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Jan 2009 Journal

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Miraculous intervention

I remember, as though it were yesterday, my mother saying ‘You’re going to go to England.’ What did I, a nine-year-old, know of England? That there was a picture in the newspaper of a man called a king with a crown on his head and that my pencil bore the legend ‘Made in England’. As an only child who had never been away from home, the prospect of going there left me in a flood of tears.

I knew by then that my parents, like all the Jews of our acquaintance, were desperate to get away from Austria after the Anschluss. The reason was obvious: the poisonous copies of Der Stürmer with its obscene caricatures of Jews on sale at every street corner; the ranting voice of Hitler spewing out hate; the swastika banners on every building; the lorry loads of aggressive Brownshirts sweeping by as you walked along; and the final outrage – the burning of our synagogue on Kristallnacht and the abduction of my father by the SS.

There had been talk of a possible emigration to Palestine or of my mother coming to England as a domestic but neither scheme materialised so, as a last resort, my parents took the decision which saved my life. I gather that our GP, Dr Singer, knew of a couple in England who were willing to foster a child and he gave their address to my parents. Soon letters began to arrive from a well-set couple (they sent photographs of themselves) who assured my parents they would take good care of me. That must have been some comfort to them – but not to me.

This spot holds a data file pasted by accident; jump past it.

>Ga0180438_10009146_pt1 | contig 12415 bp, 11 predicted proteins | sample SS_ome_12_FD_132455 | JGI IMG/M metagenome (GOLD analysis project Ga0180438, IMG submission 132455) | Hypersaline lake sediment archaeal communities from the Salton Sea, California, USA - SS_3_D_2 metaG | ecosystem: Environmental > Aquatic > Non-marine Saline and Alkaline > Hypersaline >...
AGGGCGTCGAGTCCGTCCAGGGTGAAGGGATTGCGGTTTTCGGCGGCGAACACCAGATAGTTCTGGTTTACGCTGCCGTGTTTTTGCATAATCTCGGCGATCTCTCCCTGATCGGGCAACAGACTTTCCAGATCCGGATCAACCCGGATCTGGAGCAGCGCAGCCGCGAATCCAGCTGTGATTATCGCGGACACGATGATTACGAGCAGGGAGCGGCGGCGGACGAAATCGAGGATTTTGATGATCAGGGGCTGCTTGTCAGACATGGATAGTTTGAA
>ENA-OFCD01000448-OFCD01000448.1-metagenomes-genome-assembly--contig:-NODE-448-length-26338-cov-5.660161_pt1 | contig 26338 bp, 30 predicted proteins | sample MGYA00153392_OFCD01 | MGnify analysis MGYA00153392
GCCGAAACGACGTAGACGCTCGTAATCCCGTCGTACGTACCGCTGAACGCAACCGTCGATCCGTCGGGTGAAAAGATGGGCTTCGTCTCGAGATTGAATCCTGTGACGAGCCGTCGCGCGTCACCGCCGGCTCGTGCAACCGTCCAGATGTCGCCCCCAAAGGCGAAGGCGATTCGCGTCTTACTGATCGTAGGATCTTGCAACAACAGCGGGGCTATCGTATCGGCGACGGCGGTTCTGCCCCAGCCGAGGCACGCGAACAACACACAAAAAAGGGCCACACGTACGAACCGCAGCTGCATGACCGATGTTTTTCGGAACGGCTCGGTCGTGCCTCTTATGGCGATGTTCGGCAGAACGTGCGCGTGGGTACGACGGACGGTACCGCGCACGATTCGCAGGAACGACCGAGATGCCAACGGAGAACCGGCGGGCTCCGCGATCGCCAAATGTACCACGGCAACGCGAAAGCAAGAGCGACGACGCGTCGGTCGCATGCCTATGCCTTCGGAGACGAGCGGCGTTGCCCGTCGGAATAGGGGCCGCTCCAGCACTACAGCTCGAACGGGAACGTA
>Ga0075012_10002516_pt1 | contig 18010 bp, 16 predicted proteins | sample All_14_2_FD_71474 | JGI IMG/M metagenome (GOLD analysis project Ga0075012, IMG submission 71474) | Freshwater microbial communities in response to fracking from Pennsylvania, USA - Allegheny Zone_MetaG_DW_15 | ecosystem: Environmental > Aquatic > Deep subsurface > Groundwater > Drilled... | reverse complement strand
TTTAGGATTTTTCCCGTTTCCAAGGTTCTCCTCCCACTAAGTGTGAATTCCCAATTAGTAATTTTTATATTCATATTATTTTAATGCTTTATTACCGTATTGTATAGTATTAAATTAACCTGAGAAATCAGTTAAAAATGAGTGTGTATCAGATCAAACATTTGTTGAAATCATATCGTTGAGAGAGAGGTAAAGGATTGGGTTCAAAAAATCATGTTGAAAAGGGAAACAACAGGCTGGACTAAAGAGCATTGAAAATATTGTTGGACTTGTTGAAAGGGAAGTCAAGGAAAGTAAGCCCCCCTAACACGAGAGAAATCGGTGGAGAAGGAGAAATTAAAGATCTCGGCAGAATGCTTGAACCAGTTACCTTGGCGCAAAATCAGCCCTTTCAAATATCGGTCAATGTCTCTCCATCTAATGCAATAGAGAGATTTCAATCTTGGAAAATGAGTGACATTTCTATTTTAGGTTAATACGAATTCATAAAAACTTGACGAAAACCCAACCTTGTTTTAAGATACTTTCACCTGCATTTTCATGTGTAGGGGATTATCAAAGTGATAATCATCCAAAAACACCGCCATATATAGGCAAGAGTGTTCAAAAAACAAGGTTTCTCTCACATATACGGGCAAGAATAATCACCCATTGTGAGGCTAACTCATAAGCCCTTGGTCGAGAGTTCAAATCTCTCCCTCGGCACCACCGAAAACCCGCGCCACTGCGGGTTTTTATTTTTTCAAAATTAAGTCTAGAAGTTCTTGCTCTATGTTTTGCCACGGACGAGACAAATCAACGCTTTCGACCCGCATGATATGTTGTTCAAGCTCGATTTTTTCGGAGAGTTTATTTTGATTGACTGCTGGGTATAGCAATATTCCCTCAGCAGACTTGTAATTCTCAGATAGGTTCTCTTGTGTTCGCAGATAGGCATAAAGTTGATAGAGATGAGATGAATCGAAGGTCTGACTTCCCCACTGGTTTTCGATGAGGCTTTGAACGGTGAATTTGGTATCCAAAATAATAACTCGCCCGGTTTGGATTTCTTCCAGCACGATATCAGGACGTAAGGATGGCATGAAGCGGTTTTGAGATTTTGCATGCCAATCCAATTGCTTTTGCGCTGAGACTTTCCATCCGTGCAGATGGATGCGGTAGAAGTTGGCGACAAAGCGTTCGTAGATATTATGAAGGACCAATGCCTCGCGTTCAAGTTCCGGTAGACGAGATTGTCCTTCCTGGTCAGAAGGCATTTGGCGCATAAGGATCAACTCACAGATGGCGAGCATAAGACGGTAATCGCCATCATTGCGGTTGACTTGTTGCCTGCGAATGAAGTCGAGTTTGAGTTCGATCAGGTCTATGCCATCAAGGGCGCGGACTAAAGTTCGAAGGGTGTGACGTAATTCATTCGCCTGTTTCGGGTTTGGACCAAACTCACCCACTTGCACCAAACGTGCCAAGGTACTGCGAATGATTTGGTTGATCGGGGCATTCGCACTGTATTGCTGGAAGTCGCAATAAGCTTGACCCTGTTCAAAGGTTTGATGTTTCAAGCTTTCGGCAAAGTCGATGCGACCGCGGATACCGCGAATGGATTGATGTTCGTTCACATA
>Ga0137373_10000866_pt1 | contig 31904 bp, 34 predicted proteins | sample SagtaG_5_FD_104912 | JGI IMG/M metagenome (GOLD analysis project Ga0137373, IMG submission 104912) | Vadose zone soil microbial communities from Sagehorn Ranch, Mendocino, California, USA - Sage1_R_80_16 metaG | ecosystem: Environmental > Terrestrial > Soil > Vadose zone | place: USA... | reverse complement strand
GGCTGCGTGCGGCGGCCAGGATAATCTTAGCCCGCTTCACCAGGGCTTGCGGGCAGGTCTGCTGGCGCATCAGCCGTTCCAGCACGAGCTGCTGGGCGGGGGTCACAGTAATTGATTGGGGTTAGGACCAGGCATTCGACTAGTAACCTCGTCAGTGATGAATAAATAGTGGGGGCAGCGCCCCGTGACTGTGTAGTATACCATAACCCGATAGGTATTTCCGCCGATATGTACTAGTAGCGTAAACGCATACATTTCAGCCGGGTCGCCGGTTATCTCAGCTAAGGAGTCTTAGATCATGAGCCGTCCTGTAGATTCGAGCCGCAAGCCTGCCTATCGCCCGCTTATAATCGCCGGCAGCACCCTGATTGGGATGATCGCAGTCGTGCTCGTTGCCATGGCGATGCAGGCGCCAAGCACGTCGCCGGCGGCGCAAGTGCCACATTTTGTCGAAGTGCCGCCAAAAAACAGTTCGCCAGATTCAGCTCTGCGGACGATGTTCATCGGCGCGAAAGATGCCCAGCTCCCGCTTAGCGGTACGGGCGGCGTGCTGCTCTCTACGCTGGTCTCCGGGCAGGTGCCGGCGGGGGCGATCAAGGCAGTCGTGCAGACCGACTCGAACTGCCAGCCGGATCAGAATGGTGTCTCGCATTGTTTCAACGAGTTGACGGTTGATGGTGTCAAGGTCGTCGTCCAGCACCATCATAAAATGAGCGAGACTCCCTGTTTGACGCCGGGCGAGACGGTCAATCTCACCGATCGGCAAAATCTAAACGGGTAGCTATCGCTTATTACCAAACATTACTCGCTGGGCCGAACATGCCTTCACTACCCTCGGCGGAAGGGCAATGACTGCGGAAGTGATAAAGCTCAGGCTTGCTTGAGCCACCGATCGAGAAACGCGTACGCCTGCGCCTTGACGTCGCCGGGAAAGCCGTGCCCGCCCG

Then came an appointment for a rather cursory medical examination, which I presume I passed, and my departure, late one June evening in 1939, from a Vienna railway station. The departure, with our strict instructions not to be emotional, I have described in my book A Child Alone. I know what it felt like for me but I do wonder, looking back on the experience, what it felt like for my mother after she left me on the train and for all the mothers who had to make their way home after that fateful parting.

It was many years later that a phone call from a colleague at the school where I was then teaching helped me to discover that I had come to England through an organisation known as the Kindertransport and that there was to be a reunion of the Kinder, now in their sixties, organised by someone called Bertha Leverton. I recognise now the full extent of the miraculous intervention which saved 10,000 children and how lucky I was to have been one of them, and I grieve for my young cousins and the other children who were not so lucky.
 

Martha Blend

previous article:One of the original Righteous Gentiles
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